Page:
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Lee County NAACP, school district come to agreement on civil rights complaint

August 21, 2018
Island Reporter, Captiva Current, Sanibel-Captiva Islander

The School District of Lee County and the Lee County Branch of the National Association for the Advancement of Colored People signed an agreement today to settle a civil rights complaint the NAACP filed in 2017.

"I am extremely pleased to have signed this agreement," Superintendent Dr. Greg Adkins said. "The district is committed to every student reaching their potential. We have worked hard to demonstrate our commitment to diversity, fair discipline and educational success. It has been a truly positive experience to work with the NAACP on this agreement and we look forward to seeing our students succeed."

The agreement calls on the district to continue six current practices:

Article Photos

PHOTO PROVIDED
Lee County School District Superintendent Dr. Greg Adkins, left, and James Muwakkil, president of the Lee County NAACP, sign an agreement to settle a civil rights complaint filed in 2017.

- Fund the Office of Diversity and Inclusion

- Use restorative practices and alternatives to suspension

- Provide ongoing training about structural racism, implicit bias and disparities

- Review student disciplinary processes and gather community input

- Allocate resources in a manner that allows schools that are in the most need to receive additional funding

- Data already collected on referrals for discipline, referrals to law enforcement and expulsions will now be shared with other schools

The agreement calls on the district to add to new practices:

- Convey quarterly community forums and public conversations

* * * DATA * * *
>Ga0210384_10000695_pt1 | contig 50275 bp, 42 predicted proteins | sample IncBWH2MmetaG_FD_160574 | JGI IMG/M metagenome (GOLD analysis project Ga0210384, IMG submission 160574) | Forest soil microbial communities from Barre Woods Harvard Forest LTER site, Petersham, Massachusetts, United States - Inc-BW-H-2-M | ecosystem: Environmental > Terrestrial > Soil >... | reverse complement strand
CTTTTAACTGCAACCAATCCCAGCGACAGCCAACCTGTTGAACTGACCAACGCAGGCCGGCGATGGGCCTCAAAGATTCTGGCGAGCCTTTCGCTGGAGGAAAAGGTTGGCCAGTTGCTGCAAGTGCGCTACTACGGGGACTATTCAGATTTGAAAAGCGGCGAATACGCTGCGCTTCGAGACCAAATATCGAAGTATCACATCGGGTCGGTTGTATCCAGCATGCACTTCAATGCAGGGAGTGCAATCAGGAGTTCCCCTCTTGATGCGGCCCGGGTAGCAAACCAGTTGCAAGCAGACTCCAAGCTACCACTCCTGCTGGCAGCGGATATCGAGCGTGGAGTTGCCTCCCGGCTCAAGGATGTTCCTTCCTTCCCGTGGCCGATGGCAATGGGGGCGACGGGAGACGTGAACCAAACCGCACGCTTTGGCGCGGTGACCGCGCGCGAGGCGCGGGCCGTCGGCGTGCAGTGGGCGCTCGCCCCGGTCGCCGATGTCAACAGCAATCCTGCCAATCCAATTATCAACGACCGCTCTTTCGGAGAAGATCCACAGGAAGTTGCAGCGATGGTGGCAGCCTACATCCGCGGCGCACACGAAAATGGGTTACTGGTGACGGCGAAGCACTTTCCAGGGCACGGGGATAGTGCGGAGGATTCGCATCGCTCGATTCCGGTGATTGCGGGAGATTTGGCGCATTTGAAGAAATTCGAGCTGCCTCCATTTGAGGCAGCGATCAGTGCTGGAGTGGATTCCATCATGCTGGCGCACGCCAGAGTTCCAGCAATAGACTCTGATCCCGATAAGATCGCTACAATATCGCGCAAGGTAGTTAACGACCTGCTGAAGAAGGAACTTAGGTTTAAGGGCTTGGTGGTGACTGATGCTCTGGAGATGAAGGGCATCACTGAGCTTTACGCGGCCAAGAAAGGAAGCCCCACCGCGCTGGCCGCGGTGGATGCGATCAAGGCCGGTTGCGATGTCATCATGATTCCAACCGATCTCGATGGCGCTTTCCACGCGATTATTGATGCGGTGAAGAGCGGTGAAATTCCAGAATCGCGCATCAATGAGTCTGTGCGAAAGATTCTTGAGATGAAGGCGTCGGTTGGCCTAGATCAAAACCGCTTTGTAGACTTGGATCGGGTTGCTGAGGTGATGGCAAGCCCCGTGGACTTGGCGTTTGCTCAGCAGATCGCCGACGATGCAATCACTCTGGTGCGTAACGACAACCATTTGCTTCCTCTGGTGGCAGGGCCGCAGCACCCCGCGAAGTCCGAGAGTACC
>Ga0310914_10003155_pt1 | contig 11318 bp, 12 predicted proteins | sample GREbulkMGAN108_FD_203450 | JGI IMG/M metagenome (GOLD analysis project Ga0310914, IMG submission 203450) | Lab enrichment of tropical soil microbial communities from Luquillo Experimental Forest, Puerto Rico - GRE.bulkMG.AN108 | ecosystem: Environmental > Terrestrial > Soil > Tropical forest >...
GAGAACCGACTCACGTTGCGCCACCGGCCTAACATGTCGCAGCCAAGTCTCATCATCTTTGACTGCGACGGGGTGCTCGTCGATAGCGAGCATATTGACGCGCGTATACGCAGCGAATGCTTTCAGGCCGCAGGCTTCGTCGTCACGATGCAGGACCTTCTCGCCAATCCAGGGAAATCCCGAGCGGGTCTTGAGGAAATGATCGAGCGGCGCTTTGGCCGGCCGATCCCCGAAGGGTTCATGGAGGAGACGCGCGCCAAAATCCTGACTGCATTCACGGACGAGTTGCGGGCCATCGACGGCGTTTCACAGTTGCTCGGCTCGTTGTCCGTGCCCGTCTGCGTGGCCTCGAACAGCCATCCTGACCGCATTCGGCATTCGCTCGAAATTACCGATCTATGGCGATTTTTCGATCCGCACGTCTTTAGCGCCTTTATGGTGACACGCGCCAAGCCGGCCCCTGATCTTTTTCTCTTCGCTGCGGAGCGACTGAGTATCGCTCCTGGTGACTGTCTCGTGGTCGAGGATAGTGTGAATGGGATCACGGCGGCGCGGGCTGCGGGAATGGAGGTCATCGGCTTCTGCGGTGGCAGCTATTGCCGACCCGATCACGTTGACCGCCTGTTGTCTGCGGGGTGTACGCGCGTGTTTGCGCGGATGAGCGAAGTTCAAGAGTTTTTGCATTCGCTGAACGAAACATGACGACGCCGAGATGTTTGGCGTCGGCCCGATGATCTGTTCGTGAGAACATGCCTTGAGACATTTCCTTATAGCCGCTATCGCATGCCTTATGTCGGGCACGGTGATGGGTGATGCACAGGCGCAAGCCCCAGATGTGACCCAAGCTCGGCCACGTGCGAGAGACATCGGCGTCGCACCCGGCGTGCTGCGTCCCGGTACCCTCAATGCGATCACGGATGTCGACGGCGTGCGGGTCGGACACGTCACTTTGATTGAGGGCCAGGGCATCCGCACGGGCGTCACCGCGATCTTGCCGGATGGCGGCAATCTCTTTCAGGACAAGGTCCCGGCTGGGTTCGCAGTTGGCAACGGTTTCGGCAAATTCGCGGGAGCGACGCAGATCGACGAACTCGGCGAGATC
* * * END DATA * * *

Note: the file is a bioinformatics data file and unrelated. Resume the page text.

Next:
- Provide training on the appropriate use and engagement of School Resource Officers

In return for continuing or adopting these practices, the NAACP will drop the civil rights complaint filed with the U.S. Department of Education. It alleged that black students were disciplined disproportionately to white students and disproportionately held back, dropping out or not graduating.

"Today's agreement is not the end of the story, but rather the beginning of a new chapter," James Muwakkil, president of the Lee County NAACP, said. "We believe the steps outlined in this resolution will set a much needed foundation as we build towards racial equity in our schools. There is much work to be done. We are pleased now to have the school system as an ally in the effort to make sure students of color do not get left behind."

Information about the required community forums will be released as the quarterly events are scheduled. Protocols and training for staff use of the SRO will also now be developed and implemented. The practices already in place will continue to be used and updated as necessary.

 
 

 

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